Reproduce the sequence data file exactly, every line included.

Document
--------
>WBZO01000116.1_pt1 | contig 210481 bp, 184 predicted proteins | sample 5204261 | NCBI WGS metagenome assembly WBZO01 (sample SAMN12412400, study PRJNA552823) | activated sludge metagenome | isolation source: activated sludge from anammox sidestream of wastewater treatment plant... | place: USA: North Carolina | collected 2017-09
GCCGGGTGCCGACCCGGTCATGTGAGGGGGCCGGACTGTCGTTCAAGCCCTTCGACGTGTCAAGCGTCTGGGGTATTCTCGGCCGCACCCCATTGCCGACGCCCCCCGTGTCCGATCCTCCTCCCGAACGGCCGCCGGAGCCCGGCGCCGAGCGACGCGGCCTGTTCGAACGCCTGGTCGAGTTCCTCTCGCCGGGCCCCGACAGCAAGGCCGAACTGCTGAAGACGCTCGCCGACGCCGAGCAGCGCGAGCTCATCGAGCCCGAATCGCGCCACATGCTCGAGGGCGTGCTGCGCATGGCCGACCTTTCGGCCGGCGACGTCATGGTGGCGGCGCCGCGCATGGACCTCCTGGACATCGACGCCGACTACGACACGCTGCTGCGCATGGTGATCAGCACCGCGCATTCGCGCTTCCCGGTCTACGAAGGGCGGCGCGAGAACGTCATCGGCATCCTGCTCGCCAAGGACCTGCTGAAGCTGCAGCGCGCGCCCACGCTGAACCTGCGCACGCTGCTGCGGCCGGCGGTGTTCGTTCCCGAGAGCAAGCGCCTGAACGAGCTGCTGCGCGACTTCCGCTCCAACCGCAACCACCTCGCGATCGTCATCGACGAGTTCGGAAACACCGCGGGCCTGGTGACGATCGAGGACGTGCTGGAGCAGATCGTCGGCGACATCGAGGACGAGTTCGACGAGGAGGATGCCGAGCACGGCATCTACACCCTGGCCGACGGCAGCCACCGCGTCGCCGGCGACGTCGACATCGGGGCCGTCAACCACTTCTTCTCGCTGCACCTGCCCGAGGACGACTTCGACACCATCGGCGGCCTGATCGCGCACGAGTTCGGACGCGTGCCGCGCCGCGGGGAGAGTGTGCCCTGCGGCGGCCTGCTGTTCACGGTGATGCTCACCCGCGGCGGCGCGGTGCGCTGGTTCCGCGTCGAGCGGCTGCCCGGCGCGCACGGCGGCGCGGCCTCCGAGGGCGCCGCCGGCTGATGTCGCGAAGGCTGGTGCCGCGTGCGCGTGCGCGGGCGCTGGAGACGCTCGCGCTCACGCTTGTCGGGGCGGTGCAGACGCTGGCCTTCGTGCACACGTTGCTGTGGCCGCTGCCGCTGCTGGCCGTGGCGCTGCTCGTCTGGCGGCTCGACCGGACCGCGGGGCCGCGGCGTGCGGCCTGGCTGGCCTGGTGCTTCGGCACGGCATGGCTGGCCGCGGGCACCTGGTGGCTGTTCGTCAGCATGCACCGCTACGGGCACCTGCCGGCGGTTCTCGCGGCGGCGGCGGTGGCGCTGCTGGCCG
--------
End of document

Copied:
>WBZO01000116.1_pt1 | contig 210481 bp, 184 predicted proteins | sample 5204261 | NCBI WGS metagenome assembly WBZO01 (sample SAMN12412400, study PRJNA552823) | activated sludge metagenome | isolation source: activated sludge from anammox sidestream of wastewater treatment plant... | place: USA: North Carolina | collected 2017-09
GCCGGGTGCCGACCCGGTCATGTGAGGGGGCCGGACTGTCGTTCAAGCCCTTCGACGTGTCAAGCGTCTGGGGTATTCTCGGCCGCACCCCATTGCCGACGCCCCCCGTGTCCGATCCTCCTCCCGAACGGCCGCCGGAGCCCGGCGCCGAGCGACGCGGCCTGTTCGAACGCCTGGTCGAGTTCCTCTCGCCGGGCCCCGACAGCAAGGCCGAACTGCTGAAGACGCTCGCCGACGCCGAGCAGCGCGAGCTCATCGAGCCCGAATCGCGCCACATGCTCGAGGGCGTGCTGCGCATGGCCGACCTTTCGGCCGGCGACGTCATGGTGGCGGCGCCGCGCATGGACCTCCTGGACATCGACGCCGACTACGACACGCTGCTGCGCATGGTGATCAGCACCGCGCATTCGCGCTTCCCGGTCTACGAAGGGCGGCGCGAGAACGTCATCGGCATCCTGCTCGCCAAGGACCTGCTGAAGCTGCAGCGCGCGCCCACGCTGAACCTGCGCACGCTGCTGCGGCCGGCGGTGTTCGTTCCCGAGAGCAAGCGCCTGAACGAGCTGCTGCGCGACTTCCGCTCCAACCGCAACCACCTCGCGATCGTCATCGACGAGTTCGGAAACACCGCGGGCCTGGTGACGATCGAGGACGTGCTGGAGCAGATCGTCGGCGACATCGAGGACGAGTTCGACGAGGAGGATGCCGAGCACGGCATCTACACCCTGGCCGACGGCAGCCACCGCGTCGCCGGCGACGTCGACATCGGGGCCGTCAACCACTTCTTCTCGCTGCACCTGCCCGAGGACGACTTCGACACCATCGGCGGCCTGATCGCGCACGAGTTCGGACGCGTGCCGCGCCGCGGGGAGAGTGTGCCCTGCGGCGGCCTGCTGTTCACGGTGATGCTCACCCGCGGCGGCGCGGTGCGCTGGTTCCGCGTCGAGCGGCTGCCCGGCGCGCACGGCGGCGCGGCCTCCGAGGGCGCCGCCGGCTGATGTCGCGAAGGCTGGTGCCGCGTGCGCGTGCGCGGGCGCTGGAGACGCTCGCGCTCACGCTTGTCGGGGCGGTGCAGACGCTGGCCTTCGTGCACACGTTGCTGTGGCCGCTGCCGCTGCTGGCCGTGGCGCTGCTCGTCTGGCGGCTCGACCGGACCGCGGGGCCGCGGCGTGCGGCCTGGCTGGCCTGGTGCTTCGGCACGGCATGGCTGGCCGCGGGCACCTGGTGGCTGTTCGTCAGCATGCACCGCTACGGGCACCTGCCGGCGGTTCTCGCGGCGGCGGCGGTGGCGCTGCTGGCCG